12. Mexico City
Even city haters can't resist the allure of Mexico City. Sure, it's loud, there's pollution, and the crowds are unbelievable. But none of that matters when you're walking around one of the most exciting places on the planet.
Spend time in the large Chapultepec Park, an impressive urban green space that also hides several museums, including the world-renowned National Museum of Anthropology. Catch the Mexican Ballet at the Fine Arts Museum, see the works of Frida Kahlo, Diego Rivera and other important Mexican artists, and spend time at the Zocalo, the heart of the city.
The capital of the Mexican state of Yucatan, Merida might be one of the country's most neglected cities. People love its colorful streets and the buzz of urban life that brings with it chaos, diversity and excitement.
But the best part about Merida is that you can easily escape to see ancient Maya ruins, cenotes and quiet fishing villages.
Guanajuato is truly one of the prettiest colonial cities in the entire world. The hilly streets abound in color, and cars pass through small tunnels in order to get from one part of the city to another. In the backdrop, the imposing mountains provide scenic views.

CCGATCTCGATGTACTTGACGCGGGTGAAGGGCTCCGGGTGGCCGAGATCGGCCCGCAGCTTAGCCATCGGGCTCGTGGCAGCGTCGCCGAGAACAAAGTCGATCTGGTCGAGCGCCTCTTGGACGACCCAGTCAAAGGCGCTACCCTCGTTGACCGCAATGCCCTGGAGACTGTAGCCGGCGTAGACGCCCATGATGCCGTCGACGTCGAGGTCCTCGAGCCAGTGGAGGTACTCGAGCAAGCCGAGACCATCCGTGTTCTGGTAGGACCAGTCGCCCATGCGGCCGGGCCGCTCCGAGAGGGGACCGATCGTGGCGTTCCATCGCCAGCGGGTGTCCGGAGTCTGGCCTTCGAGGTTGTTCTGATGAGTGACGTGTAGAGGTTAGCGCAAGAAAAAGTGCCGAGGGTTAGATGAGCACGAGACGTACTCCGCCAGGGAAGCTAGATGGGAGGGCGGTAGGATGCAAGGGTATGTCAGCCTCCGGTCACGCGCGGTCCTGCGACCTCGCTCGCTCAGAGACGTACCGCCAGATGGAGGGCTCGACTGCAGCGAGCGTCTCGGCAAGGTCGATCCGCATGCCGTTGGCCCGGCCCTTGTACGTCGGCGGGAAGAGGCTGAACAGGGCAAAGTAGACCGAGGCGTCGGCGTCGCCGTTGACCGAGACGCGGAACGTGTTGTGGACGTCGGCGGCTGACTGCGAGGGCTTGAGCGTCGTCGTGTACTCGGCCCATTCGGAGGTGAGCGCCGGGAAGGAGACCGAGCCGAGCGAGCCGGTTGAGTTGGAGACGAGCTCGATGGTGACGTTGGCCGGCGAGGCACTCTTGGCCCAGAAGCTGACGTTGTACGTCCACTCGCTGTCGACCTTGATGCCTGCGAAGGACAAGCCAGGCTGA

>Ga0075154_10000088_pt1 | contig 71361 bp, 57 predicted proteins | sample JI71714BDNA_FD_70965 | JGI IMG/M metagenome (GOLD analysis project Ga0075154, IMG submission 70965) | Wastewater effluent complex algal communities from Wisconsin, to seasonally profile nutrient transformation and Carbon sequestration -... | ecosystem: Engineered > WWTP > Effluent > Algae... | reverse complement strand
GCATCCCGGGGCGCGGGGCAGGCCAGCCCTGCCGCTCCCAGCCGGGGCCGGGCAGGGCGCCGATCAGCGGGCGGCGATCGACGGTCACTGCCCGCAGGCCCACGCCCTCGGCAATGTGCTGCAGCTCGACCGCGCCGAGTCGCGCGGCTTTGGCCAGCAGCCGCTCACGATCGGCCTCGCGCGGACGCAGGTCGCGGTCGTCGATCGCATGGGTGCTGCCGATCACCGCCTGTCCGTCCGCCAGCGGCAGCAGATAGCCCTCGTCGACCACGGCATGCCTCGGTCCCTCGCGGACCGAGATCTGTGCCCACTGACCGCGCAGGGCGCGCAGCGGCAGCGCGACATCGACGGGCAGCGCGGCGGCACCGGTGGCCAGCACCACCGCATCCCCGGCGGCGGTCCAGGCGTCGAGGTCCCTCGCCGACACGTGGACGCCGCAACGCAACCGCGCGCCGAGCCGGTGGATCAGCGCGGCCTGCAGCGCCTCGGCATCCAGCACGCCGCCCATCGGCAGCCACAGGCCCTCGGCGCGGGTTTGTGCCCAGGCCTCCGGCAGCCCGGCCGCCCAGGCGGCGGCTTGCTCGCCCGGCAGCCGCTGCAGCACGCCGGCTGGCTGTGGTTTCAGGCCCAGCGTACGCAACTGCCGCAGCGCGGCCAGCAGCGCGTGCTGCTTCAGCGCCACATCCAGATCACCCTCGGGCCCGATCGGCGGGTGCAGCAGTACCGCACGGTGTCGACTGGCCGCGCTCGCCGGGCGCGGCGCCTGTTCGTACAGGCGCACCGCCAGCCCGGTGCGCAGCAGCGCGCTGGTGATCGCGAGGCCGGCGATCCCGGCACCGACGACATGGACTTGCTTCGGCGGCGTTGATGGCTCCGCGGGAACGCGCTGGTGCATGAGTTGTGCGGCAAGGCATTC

Its city center is another UNESCO site, housing landmarks like the Juarez Theater and the Basilica of Our Lady of Guanajuato. For an impressive panorama over Guanajuato, take the funicular up to Monumento al Pipila. And for something truly unique, go to the Mummy Museum, where you'll see local mummies that were naturally preserved by the geological conditions of the area.
Mexico's party town par excellence is not a place you'd go to for peace and quiet. The city is big, loud and rowdy, offering some of the best nightlife in the country. Expect over-the-top night shows, gigantic clubs and bars in every corner.
But while you party your vacation away, don't neglect to enjoy Mexican culture. Within Cancun's Hotel Strip, you'll find El Rey, ancient Maya ruins as well as the Maya Museum. You'll also be close to some of the Yucatan Peninsula's most interesting spots (some of which also appear on this list). Break off an entire day to go to Chichen Itza, one of the New Seven Wonders of the World that's a must-visit archaeological treasure.